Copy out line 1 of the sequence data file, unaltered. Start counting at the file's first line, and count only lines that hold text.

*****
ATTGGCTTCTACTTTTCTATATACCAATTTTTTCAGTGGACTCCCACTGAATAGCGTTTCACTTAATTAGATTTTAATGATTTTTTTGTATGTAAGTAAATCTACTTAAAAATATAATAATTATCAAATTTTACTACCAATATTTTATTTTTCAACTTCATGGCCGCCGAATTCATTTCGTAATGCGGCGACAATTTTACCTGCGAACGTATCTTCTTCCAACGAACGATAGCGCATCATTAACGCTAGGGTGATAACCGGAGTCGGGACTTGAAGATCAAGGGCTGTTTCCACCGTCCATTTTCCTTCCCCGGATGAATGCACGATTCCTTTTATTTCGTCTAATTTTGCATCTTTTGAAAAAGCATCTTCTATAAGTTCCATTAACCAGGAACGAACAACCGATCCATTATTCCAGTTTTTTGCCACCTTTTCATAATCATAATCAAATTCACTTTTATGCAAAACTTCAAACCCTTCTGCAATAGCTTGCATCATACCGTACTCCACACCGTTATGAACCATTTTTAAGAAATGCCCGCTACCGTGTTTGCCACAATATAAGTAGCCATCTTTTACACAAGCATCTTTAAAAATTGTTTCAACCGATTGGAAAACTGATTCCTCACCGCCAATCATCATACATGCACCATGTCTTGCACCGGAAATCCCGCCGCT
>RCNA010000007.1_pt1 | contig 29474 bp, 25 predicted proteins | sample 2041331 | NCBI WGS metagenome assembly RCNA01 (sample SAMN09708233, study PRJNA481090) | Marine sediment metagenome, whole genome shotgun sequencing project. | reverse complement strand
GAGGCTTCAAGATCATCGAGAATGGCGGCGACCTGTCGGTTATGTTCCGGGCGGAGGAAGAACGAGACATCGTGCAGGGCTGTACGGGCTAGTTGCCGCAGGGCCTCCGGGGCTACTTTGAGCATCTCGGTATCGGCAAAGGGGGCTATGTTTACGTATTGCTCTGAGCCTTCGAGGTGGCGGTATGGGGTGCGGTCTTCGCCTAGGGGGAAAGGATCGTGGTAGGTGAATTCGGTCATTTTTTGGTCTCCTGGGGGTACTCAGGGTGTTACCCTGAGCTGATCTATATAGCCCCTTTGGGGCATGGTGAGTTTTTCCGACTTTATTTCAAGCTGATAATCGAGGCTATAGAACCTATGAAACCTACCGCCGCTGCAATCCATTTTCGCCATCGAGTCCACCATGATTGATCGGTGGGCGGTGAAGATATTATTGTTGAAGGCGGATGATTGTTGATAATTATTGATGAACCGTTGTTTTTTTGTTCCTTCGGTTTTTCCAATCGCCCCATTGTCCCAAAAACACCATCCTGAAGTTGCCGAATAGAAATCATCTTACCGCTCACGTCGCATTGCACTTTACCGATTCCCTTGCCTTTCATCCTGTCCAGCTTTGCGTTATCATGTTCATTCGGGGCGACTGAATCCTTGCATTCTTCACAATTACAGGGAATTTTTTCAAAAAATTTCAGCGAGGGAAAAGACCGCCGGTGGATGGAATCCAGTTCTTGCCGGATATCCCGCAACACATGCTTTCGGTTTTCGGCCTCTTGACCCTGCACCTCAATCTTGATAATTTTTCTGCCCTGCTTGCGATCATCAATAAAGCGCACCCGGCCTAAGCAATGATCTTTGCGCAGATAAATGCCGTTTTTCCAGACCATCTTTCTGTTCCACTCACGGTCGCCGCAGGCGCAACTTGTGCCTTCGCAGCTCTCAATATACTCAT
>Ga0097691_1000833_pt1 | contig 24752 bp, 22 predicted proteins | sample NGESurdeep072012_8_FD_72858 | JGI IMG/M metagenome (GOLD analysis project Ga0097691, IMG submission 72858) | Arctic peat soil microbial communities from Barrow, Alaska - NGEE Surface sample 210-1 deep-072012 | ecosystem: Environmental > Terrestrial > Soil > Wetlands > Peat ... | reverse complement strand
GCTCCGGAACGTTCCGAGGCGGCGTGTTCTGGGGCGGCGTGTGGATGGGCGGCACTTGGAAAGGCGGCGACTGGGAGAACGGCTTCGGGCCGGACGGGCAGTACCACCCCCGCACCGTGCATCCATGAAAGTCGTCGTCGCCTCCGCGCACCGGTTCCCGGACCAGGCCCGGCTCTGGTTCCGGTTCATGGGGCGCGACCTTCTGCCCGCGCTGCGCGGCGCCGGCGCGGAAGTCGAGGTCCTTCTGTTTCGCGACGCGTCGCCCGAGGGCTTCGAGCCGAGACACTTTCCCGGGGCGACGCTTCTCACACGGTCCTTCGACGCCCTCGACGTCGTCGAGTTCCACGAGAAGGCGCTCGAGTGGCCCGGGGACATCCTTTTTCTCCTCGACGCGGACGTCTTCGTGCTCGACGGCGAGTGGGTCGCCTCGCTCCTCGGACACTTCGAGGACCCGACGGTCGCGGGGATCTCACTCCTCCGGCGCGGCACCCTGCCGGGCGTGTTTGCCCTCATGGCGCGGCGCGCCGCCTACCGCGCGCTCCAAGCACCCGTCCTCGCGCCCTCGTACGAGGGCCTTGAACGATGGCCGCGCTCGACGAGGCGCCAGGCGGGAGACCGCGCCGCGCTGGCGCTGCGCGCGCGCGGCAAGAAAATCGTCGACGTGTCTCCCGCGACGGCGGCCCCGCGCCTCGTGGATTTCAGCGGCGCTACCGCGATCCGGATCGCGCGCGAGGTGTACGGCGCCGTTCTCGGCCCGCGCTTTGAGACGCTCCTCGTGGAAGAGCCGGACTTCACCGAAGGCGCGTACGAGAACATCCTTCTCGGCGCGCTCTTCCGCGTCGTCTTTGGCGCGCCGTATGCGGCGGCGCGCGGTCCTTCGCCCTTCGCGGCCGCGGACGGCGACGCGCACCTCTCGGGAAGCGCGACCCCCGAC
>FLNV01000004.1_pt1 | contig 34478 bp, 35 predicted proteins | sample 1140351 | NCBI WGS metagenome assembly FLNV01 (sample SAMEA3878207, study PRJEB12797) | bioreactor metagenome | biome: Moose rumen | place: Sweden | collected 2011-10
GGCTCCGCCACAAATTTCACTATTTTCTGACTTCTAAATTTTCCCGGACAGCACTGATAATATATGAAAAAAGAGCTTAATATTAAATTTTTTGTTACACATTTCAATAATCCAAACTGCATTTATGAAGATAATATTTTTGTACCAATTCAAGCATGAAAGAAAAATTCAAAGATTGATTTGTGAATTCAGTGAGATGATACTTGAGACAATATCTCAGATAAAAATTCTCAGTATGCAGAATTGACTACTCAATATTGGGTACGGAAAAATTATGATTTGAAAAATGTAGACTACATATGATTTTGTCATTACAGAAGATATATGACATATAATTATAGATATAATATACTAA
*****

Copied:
ATTGGCTTCTACTTTTCTATATACCAATTTTTTCAGTGGACTCCCACTGAATAGCGTTTCACTTAATTAGATTTTAATGATTTTTTTGTATGTAAGTAAATCTACTTAAAAATATAATAATTATCAAATTTTACTACCAATATTTTATTTTTCAACTTCATGGCCGCCGAATTCATTTCGTAATGCGGCGACAATTTTACCTGCGAACGTATCTTCTTCCAACGAACGATAGCGCATCATTAACGCTAGGGTGATAACCGGAGTCGGGACTTGAAGATCAAGGGCTGTTTCCACCGTCCATTTTCCTTCCCCGGATGAATGCACGATTCCTTTTATTTCGTCTAATTTTGCATCTTTTGAAAAAGCATCTTCTATAAGTTCCATTAACCAGGAACGAACAACCGATCCATTATTCCAGTTTTTTGCCACCTTTTCATAATCATAATCAAATTCACTTTTATGCAAAACTTCAAACCCTTCTGCAATAGCTTGCATCATACCGTACTCCACACCGTTATGAACCATTTTTAAGAAATGCCCGCTACCGTGTTTGCCACAATATAAGTAGCCATCTTTTACACAAGCATCTTTAAAAATTGTTTCAACCGATTGGAAAACTGATTCCTCACCGCCAATCATCATACATGCACCATGTCTTGCACCGGAAATCCCGCCGCT